Sunday, July 15, 2012

What we learned from Prof Berman's toilet

Today was a beautiful day. It was probably about 80 something degrees and sunny. We met downtown in the Faneuil hall area.   Amidst the hundreds of shopping and dining tourists, the class gathered. The hustling and bustling downtown Boston is a tourist trap these days.  However, this is a fairly recent development.  This area historically was used for fish and fruit markets and was mostly occupied by big old warehouses.  In fact, the area we met is called Long Wharf.  Wharf is an acronym for Ware House At River Front W-H-A-R-F.  This term started in London on the Thames river, a huge shipping hub. Settled by the English we consequentially adopted this term and even though the Boston wharfs are located on harbor front.  Just an little interesting factoid I picked up while living and studying in London.        Anyways, this is important because the demolition of this decrepit area and the cleaning of the harbor coincide ultimately transforming this area into a tourist and child friendly area for millions to enjoy and spend billions of dollars.

Today we learned how this transformation happened.  Approaching the Boston Harbor clean-up issue from a macro standpoint we observed the big picture.  While Prof Berman made it abundantly clear that it really is the little stuff that counts (little things that live in the mud to be more specific) the big things are the ones that make the smaller changes possible.   We discussed glacial movement and destruction and learned that the islands in the Boston Harbor are a result of such natural phenomenon.  while some of the islands are quite large, the smaller ones risk the hazards of erosion and will surely be wiped out in a matter of a few decades. And interestingly enough the sand beaches we enjoy are totally artificial.  Without imported sand, these islands would just be mudflats.  While all of the islands initially were created by debris left behind by glaciers, some such as deer island were built up with garbage landfill.  This is one of the main contributing reasons for the filth of the harbor 25 years ago.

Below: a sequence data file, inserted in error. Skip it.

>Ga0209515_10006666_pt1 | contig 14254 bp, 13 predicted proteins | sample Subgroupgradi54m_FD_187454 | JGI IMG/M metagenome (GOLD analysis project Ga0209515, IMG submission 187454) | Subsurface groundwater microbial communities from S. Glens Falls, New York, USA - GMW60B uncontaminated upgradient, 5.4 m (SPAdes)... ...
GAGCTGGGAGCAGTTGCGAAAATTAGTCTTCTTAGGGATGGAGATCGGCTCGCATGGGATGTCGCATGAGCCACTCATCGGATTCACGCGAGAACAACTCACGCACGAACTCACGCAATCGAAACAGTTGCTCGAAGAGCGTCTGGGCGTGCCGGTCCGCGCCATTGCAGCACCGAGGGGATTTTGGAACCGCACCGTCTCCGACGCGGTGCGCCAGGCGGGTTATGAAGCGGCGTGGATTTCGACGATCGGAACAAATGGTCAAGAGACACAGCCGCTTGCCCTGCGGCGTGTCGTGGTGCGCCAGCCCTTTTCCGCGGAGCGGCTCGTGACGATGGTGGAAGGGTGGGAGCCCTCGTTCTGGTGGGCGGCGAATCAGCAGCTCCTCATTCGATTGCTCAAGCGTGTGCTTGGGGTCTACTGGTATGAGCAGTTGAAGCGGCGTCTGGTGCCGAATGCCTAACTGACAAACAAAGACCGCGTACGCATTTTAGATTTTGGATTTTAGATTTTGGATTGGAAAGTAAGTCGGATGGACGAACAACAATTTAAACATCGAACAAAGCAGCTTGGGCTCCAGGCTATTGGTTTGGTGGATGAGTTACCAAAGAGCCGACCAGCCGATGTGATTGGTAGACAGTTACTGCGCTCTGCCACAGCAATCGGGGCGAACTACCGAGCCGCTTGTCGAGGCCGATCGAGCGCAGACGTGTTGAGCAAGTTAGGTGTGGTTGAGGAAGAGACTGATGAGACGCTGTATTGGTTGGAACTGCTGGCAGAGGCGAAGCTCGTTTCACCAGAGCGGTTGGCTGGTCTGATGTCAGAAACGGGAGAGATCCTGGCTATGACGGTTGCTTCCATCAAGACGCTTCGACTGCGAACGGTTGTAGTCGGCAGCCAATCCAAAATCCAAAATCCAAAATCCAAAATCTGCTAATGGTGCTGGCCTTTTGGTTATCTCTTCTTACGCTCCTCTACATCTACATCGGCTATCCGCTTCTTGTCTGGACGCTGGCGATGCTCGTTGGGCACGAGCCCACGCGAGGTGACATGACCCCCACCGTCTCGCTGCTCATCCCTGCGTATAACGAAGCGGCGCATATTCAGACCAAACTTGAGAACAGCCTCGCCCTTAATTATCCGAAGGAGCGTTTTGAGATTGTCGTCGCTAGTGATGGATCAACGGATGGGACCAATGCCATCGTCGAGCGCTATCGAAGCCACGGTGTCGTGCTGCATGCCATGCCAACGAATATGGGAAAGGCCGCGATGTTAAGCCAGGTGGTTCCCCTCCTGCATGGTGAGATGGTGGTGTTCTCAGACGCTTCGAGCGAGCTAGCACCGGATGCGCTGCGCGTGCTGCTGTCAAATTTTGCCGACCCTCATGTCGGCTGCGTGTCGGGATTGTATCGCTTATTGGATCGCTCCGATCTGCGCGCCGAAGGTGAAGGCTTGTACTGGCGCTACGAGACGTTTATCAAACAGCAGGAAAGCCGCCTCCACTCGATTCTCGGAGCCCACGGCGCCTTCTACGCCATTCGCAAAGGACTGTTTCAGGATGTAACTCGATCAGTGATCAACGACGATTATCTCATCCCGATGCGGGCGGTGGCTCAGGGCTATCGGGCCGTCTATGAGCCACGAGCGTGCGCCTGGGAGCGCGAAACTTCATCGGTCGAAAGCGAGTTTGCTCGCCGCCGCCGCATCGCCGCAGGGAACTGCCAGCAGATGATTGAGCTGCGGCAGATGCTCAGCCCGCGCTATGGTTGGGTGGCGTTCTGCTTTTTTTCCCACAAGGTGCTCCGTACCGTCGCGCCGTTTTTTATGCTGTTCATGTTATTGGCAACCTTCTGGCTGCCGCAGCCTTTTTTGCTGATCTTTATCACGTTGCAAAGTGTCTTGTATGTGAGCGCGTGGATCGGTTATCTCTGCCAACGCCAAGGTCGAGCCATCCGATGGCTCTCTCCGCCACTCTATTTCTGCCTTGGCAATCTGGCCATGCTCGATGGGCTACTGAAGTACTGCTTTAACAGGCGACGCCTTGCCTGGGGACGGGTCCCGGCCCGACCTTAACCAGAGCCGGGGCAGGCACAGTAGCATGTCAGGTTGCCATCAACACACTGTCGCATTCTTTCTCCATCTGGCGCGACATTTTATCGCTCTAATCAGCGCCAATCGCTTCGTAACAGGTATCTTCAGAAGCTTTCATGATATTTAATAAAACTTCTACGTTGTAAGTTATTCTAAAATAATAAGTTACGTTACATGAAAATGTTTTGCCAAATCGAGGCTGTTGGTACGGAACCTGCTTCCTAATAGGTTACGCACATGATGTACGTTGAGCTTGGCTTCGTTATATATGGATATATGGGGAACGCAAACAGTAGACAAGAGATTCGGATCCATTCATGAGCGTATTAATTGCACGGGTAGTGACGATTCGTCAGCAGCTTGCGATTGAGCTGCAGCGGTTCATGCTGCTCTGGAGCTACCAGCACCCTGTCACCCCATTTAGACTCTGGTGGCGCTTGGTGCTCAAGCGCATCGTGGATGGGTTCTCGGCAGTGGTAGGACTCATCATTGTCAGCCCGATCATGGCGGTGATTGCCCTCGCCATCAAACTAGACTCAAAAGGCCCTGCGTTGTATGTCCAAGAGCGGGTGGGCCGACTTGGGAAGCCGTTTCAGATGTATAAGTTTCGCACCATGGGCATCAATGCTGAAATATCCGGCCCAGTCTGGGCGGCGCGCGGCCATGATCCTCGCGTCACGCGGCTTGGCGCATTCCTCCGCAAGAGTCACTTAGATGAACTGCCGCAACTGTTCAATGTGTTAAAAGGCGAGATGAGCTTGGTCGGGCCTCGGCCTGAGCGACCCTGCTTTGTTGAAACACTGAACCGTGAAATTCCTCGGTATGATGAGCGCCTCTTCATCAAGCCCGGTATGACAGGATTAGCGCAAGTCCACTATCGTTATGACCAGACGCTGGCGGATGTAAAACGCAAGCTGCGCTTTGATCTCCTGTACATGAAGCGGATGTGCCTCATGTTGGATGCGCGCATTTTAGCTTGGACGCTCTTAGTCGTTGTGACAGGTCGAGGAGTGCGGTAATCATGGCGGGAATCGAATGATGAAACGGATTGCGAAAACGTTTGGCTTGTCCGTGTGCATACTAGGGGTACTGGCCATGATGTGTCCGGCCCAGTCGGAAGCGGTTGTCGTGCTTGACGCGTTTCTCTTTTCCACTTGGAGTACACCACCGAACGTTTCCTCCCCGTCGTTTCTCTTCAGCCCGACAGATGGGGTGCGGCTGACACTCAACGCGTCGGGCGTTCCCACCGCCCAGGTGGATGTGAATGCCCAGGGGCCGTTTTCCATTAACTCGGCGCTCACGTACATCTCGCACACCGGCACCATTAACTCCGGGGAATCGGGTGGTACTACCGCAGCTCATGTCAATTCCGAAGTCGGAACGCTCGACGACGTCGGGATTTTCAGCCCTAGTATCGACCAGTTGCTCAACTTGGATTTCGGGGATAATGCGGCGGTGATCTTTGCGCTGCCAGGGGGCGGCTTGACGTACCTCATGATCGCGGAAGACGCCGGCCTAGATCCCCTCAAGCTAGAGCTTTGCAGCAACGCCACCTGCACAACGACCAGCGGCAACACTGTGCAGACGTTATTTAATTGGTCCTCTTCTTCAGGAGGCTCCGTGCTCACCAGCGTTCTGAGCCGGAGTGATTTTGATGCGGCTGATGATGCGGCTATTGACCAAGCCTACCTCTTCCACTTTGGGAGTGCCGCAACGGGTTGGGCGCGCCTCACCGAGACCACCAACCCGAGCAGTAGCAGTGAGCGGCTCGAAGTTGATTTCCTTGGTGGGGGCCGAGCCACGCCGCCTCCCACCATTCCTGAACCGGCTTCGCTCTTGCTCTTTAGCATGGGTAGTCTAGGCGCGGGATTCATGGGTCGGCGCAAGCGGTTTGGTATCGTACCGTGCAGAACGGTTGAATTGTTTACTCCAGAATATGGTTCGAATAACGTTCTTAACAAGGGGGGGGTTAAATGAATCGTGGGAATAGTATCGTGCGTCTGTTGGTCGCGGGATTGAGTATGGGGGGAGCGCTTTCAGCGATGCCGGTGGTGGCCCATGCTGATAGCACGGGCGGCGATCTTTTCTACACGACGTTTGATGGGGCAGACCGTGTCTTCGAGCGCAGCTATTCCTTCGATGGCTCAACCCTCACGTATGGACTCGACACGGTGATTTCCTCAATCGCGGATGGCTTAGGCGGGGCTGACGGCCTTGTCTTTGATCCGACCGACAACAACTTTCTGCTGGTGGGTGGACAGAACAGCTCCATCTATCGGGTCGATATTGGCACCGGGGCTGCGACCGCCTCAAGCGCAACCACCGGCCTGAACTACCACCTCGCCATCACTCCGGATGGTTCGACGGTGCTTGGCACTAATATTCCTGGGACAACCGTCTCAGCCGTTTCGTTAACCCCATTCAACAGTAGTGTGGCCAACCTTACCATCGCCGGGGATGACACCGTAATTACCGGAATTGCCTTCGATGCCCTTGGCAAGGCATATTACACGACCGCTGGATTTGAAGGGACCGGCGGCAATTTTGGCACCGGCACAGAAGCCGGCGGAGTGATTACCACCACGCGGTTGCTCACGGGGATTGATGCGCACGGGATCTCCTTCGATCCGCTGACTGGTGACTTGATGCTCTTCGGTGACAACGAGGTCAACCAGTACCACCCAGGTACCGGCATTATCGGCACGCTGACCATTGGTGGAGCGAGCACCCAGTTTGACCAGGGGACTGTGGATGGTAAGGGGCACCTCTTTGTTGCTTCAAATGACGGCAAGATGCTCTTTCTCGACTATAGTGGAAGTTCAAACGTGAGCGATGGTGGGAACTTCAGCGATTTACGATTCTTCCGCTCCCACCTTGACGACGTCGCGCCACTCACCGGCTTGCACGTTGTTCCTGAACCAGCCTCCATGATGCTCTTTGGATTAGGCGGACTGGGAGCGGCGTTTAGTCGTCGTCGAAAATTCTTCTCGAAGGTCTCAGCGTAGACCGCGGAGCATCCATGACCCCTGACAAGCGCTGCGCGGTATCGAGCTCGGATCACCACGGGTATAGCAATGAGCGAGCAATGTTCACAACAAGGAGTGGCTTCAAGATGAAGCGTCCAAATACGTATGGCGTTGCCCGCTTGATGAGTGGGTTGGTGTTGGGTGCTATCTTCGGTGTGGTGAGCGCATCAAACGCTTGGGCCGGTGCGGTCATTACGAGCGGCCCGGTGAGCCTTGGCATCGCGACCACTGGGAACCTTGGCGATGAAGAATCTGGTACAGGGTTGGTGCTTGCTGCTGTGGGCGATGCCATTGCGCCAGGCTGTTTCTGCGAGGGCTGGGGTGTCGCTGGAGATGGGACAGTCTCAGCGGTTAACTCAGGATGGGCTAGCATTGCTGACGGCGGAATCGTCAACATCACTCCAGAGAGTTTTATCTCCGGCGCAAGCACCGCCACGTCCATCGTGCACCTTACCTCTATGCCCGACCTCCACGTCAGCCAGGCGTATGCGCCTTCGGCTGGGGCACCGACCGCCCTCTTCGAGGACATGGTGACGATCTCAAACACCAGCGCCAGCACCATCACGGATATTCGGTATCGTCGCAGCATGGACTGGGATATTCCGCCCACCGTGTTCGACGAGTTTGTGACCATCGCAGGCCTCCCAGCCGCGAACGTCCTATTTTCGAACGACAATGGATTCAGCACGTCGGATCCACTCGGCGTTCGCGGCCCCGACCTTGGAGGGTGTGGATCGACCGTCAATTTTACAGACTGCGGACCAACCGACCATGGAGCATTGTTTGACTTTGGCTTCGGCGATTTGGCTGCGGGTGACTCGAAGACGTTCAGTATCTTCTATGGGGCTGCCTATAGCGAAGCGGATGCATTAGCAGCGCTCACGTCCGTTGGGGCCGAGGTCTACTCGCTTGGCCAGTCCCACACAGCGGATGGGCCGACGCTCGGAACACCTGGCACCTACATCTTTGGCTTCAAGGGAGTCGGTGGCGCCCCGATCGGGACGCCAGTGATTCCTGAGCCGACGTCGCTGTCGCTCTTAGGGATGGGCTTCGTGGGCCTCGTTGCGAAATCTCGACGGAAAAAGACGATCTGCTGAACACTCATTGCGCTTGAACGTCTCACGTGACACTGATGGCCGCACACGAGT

After establishing that the harbor was extremely dirty by examples of lack of shellfish and deterioration of ecosystems, Prof Berman told us how his crew and the government went about cleaning it up. Focusing solely on human waste we went through the purification process by making a human version of a toilet.  First we had: a toilet, pipes, sewer system connecting to other sewer systems eventually leading to Deer island where the waster would begin to be treated.  In the egg shaped digesters the biological purification begins.  By separating the solids and liquids they are left with material to make pellets used for fertilizer and water.  The water is then further purified and sent out to be disbursed in a network of underwater sprinklers miles out in the ocean.

So that's it for to go meet the class at the Long Warf Marriott to go on another expedition.

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